said, he did not wish to pledge himself to any particular course in respect to the present measure. He thought it would be most desirable that there should be time given to enable noble Lords who took an interest in the question to express their opinions upon the Bill on the second reading. There was much less evil to be apprehended from delaying legislation on the subject for six months longer than to pass without due consideration a Bill of this character, affecting only two particular sees. The result of this measure would, of course, be the placing the nomination of those sees in the hands of those who brought in the Bill. It was, in his opinion, most important that the object sought for should only be carried out by a general measure.


supported the Bill, which was but a measure of simple justice to the two right rev. Prelates who had made such voluntary sacrifices,


hoped that the noble Lord would not press for delay in the second reading of the Bill. If the noble Lord intended to move for any alteration in the measure, he would have the opportunity of doing so in another stage. At this late period of the Session he did not think it reasonable to seek for a postponement of the second reading. He quite agreed with the noble Lord that a general measure would be desirable if the Session were not so far advanced. Their Lordships owed it to those distinguished Prelates to pass the measure as speedily as possible. There were facilities for the carrying out the objects of the Bill in the case of the two right rev. Prelates which did not exist in the case of other Prelates. The retiring allowance for the Bishop of London, for example, could be made without trenching upon any fund at all; it would come out of the revenue which the right rev. Prelate was at present receiving. The Bishop of Durham was, to a certain extent, in the same position.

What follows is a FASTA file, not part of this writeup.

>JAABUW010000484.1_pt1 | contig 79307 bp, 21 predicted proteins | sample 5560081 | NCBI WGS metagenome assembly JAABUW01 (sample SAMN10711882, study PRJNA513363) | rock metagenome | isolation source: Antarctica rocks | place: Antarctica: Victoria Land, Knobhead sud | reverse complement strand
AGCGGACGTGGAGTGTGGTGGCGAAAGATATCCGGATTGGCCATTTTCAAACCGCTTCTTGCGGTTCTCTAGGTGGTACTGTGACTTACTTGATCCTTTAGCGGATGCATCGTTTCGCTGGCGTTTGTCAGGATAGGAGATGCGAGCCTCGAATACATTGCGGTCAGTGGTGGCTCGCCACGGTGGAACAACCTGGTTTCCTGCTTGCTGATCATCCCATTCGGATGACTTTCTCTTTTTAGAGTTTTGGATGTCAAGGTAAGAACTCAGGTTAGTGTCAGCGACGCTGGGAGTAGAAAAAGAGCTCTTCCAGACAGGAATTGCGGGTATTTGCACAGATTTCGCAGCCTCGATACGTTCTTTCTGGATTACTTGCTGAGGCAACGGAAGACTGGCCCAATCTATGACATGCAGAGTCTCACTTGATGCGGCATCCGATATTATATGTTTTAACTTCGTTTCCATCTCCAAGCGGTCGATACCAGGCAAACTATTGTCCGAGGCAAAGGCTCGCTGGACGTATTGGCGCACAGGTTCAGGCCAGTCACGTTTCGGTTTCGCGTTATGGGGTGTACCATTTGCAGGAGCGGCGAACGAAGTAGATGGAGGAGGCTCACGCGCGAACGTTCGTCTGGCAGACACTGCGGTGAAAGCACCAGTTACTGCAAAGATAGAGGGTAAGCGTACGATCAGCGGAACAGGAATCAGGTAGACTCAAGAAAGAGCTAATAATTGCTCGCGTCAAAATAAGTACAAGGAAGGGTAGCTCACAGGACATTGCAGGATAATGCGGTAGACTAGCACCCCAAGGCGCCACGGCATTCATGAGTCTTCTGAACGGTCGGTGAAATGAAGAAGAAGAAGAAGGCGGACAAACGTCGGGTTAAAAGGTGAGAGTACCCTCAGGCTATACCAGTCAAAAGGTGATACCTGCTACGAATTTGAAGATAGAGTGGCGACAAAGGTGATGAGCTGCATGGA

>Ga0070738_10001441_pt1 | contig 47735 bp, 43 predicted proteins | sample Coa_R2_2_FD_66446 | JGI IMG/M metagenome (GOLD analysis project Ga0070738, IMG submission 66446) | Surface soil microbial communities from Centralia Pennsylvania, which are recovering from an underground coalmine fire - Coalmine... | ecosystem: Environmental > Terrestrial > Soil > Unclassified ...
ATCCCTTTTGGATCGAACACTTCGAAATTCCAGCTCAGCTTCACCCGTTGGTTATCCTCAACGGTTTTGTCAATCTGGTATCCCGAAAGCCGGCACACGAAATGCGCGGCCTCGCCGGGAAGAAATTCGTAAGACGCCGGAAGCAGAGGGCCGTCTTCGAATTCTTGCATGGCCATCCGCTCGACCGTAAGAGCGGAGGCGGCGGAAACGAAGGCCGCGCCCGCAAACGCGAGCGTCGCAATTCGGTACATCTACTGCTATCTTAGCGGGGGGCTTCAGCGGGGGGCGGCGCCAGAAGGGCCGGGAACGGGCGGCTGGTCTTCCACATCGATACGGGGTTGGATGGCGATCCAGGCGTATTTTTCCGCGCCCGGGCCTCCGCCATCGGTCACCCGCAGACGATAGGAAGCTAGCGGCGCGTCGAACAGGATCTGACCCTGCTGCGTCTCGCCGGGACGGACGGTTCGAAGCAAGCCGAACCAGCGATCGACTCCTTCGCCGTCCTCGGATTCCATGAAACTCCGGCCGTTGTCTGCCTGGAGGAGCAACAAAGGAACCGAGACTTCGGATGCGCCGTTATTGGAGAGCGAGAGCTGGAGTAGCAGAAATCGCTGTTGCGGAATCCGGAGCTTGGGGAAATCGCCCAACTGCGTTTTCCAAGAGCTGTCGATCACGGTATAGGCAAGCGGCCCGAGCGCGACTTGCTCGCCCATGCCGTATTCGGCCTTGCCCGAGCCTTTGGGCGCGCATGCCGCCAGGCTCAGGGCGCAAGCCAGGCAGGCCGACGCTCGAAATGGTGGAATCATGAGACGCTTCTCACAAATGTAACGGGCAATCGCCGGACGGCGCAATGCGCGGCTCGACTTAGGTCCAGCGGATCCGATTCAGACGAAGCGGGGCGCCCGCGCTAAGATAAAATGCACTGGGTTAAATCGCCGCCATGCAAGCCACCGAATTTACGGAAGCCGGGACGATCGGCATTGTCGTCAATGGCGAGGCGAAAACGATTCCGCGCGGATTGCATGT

very much doubted whether the remedy now proposed might not establish a precedent of a serious character. He did not think that such a measure as this should be passed at so late a period of the Session.


saw no reason why the second reading of the Bill should not be postponed until Monday, at all events.

Bill read 1a.

Then it was moved, That the Bill be read 2a To-morrow.


said, he did object to the second reading being taken so soon. It was most monstrous for the Government to bring on a Bill at such a time as that, in the absence of so many noble Lords, and when there was not a single Prelate in the House. If he were to stand alone, he was determined to divide against the second reading being taken to-morrow.


said, that the Bill would only be placed upon the orders of the day for to-morrow.


hoped that the Bill would be postponed until Monday.


said, he was not prepared to pledge himself to the principle of the Bill without further consideration. He trusted that the noble and learned Lord would assent to the Bill standing amongst the orders of the Day for Monday.

Motion (by leave of the House) withdrawn; and Bill ordered to be read 2a on Monday next.

House adjourned till To-morrow.